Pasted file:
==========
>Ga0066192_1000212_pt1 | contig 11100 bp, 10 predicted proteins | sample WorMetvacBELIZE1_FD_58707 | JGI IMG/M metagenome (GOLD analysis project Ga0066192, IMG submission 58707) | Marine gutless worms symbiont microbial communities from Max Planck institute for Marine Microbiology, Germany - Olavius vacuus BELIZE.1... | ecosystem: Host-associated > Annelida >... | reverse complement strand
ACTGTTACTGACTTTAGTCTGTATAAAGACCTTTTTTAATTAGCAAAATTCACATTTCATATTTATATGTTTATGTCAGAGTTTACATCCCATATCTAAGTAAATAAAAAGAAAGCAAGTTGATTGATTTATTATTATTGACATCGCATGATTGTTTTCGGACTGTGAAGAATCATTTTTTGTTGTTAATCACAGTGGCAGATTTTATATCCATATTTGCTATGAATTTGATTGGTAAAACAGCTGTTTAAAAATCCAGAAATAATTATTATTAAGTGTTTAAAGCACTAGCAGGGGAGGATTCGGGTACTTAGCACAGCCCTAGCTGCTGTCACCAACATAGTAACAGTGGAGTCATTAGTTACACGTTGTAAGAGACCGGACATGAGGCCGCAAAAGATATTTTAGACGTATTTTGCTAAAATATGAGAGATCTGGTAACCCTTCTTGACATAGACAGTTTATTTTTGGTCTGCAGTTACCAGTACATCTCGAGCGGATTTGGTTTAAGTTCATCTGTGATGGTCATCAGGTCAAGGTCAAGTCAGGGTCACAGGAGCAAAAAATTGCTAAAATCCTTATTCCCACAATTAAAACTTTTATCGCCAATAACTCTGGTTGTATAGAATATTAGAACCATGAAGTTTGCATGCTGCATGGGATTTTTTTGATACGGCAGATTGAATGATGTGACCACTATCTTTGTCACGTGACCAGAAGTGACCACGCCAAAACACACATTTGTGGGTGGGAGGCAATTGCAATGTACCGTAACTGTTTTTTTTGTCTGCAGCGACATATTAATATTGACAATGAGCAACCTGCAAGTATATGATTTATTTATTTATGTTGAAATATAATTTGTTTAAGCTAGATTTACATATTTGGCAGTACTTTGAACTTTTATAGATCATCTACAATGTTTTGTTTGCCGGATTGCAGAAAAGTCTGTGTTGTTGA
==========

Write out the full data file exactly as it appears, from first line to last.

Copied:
>Ga0066192_1000212_pt1 | contig 11100 bp, 10 predicted proteins | sample WorMetvacBELIZE1_FD_58707 | JGI IMG/M metagenome (GOLD analysis project Ga0066192, IMG submission 58707) | Marine gutless worms symbiont microbial communities from Max Planck institute for Marine Microbiology, Germany - Olavius vacuus BELIZE.1... | ecosystem: Host-associated > Annelida >... | reverse complement strand
ACTGTTACTGACTTTAGTCTGTATAAAGACCTTTTTTAATTAGCAAAATTCACATTTCATATTTATATGTTTATGTCAGAGTTTACATCCCATATCTAAGTAAATAAAAAGAAAGCAAGTTGATTGATTTATTATTATTGACATCGCATGATTGTTTTCGGACTGTGAAGAATCATTTTTTGTTGTTAATCACAGTGGCAGATTTTATATCCATATTTGCTATGAATTTGATTGGTAAAACAGCTGTTTAAAAATCCAGAAATAATTATTATTAAGTGTTTAAAGCACTAGCAGGGGAGGATTCGGGTACTTAGCACAGCCCTAGCTGCTGTCACCAACATAGTAACAGTGGAGTCATTAGTTACACGTTGTAAGAGACCGGACATGAGGCCGCAAAAGATATTTTAGACGTATTTTGCTAAAATATGAGAGATCTGGTAACCCTTCTTGACATAGACAGTTTATTTTTGGTCTGCAGTTACCAGTACATCTCGAGCGGATTTGGTTTAAGTTCATCTGTGATGGTCATCAGGTCAAGGTCAAGTCAGGGTCACAGGAGCAAAAAATTGCTAAAATCCTTATTCCCACAATTAAAACTTTTATCGCCAATAACTCTGGTTGTATAGAATATTAGAACCATGAAGTTTGCATGCTGCATGGGATTTTTTTGATACGGCAGATTGAATGATGTGACCACTATCTTTGTCACGTGACCAGAAGTGACCACGCCAAAACACACATTTGTGGGTGGGAGGCAATTGCAATGTACCGTAACTGTTTTTTTTGTCTGCAGCGACATATTAATATTGACAATGAGCAACCTGCAAGTATATGATTTATTTATTTATGTTGAAATATAATTTGTTTAAGCTAGATTTACATATTTGGCAGTACTTTGAACTTTTATAGATCATCTACAATGTTTTGTTTGCCGGATTGCAGAAAAGTCTGTGTTGTTGA